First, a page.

Pakistan remains a key actor in the Middle East. ‘Islamic Alliance’ would arguably have already been admitted dead-born more easily if Pakistan had refused to join. while isolation of Qatar in the Gulf —known as Qatar crisis— would have been much severer if Pakistan had jumped on the Saudi Arabian invitation to downgrade ties with it. Likewise, Saudi Arabia could have perhaps avoided its blunder in Yemen if Pakistan had agreed to send troops to fight in Yemen. The history of the Islamic Republic of Pakistan since the early 1970s demonstrates that its policymakers of all hues have followed a delicate balancing act between Iran and Saudi Arabia and avoided getting trapped in intra-Arab conflicts at all costs. From the 1950s until the end of 1970s, Iran was indisputably Pakistan’s prime partner. As Shah played the role of policeman in the region, he incidentally allayed Pakistan’s feelings of existential threats to a significant degree. This however only gradually changed after the oil crisis and ensuing economic boom in the Gulf after 1973 oil crisis as Pakistani workers and military expertise poured into the Gulf. PM Zulfiqar Ali Bhutto took great advantage of the common interest the Saudis and Iranians had in having a powerful Pakistan against the Soviets and thus, reaped economic, military and political benefit from all sides along the way. Bhutto gleefully called the Gulf ‘the Persian Gulf’ because Iran was a neighbor while the Saudis were far away, all the while continuing to pay lip service to the Saudis’ claim to leadership in the Muslim world, adding useful Islamic color to Pakistan’s foreign policy.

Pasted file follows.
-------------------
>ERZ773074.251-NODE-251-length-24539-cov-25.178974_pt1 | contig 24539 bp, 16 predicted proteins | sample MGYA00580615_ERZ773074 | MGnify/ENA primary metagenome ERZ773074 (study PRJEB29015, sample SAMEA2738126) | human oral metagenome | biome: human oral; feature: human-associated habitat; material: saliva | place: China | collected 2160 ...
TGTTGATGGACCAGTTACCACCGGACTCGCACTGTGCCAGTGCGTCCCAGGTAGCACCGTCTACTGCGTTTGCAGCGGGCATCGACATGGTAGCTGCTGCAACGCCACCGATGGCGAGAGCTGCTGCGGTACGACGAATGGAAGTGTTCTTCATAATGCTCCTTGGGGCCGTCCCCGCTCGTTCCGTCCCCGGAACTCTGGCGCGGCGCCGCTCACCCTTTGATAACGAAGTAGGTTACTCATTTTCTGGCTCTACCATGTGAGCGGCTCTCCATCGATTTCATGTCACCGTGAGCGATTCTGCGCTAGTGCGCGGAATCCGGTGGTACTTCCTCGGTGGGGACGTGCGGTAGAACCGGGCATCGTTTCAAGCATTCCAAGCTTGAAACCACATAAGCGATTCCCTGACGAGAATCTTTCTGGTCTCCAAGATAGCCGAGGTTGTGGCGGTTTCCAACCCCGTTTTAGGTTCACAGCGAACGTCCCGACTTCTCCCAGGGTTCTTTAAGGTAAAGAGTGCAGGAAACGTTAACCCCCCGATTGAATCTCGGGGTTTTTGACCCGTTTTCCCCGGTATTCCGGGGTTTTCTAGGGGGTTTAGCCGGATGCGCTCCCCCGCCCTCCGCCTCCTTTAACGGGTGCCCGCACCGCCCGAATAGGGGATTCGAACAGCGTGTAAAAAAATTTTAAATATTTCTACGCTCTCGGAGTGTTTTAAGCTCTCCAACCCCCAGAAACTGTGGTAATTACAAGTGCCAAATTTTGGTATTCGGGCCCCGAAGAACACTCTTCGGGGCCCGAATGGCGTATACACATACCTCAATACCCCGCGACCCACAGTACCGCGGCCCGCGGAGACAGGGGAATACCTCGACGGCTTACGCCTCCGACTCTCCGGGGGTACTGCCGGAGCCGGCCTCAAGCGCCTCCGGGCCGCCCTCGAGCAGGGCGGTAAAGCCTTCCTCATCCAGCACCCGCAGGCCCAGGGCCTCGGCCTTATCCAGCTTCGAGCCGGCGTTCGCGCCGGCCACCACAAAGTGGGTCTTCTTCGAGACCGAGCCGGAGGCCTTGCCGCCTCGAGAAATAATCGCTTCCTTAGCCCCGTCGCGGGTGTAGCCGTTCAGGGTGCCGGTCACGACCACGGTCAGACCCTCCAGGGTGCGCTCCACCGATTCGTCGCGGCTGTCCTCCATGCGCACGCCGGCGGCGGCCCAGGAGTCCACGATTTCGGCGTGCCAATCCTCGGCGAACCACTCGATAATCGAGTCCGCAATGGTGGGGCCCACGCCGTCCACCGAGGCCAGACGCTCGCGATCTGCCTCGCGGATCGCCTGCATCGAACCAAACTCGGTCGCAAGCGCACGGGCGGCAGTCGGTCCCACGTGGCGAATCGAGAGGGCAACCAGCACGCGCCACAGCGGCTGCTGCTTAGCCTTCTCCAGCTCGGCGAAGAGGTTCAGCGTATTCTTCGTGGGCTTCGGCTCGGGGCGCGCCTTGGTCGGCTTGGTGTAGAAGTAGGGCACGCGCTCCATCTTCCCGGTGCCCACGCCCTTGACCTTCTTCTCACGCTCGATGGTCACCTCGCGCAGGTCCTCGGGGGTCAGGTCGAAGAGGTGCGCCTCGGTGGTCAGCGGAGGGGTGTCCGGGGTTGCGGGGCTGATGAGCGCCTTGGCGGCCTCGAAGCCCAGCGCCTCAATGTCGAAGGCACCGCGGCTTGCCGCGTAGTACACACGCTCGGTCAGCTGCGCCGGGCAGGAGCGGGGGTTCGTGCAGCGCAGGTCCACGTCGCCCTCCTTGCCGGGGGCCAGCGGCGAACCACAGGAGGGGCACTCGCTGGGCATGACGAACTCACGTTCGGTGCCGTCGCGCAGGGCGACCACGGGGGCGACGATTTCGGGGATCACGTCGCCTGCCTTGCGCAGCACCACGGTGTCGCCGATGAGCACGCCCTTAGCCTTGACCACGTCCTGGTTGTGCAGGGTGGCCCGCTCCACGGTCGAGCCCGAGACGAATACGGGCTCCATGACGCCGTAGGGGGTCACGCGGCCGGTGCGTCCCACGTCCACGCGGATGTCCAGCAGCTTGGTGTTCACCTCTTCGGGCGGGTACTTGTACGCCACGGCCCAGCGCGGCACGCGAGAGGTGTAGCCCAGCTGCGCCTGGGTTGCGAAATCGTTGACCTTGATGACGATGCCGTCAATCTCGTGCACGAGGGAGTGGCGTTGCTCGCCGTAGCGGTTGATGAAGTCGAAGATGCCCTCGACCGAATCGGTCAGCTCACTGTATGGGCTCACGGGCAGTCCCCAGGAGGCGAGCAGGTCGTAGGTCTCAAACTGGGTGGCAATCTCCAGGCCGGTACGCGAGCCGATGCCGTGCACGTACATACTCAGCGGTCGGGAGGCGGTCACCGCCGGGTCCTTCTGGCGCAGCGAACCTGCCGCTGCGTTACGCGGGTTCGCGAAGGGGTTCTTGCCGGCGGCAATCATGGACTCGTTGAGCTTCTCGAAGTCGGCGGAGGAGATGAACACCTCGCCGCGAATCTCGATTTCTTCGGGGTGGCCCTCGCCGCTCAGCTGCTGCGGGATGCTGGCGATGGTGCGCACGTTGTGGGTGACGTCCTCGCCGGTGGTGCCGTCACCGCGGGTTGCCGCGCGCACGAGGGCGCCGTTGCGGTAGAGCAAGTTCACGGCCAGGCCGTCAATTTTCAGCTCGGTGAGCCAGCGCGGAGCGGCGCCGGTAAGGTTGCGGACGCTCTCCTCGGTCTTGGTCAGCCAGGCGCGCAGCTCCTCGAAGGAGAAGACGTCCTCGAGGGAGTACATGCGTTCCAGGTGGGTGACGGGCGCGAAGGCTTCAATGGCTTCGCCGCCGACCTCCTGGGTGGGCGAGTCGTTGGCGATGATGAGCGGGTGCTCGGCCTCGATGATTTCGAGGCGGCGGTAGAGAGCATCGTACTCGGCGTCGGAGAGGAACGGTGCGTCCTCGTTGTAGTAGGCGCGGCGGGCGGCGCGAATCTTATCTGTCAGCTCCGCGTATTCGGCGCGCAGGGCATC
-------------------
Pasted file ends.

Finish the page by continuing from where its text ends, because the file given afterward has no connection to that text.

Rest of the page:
Even after the Iranian revolution of 1979, which put Saudi Arabia and Iran at odds and despite use of Iran’s Shia card against Pakistan, Pakistan continued to play both sides on different issues. President Zia delightedly took Saudi money to bankroll the Afghan jihad and dispatched troops to the Gulf to soothe Arab regimes’ security concerns. At the same time, Zia supported Iran militarily in its war against Iraq, despite being wary about the revolutionary regime’s intentions. Pakistan’s post-Zia policy toward Iraq’s invasion of Kuwait too showed that Pakistan would only take steps short of going all the way to satisfy Saudi wishes. While Nawaz Sharif government supported US-led coalition to drive Iraq out of Kuwait despite pro-Iraqi popular feelings at home, and sent additional troops to Saudi Arabia to protect the royal family, Pakistani troops never saw the battlefield.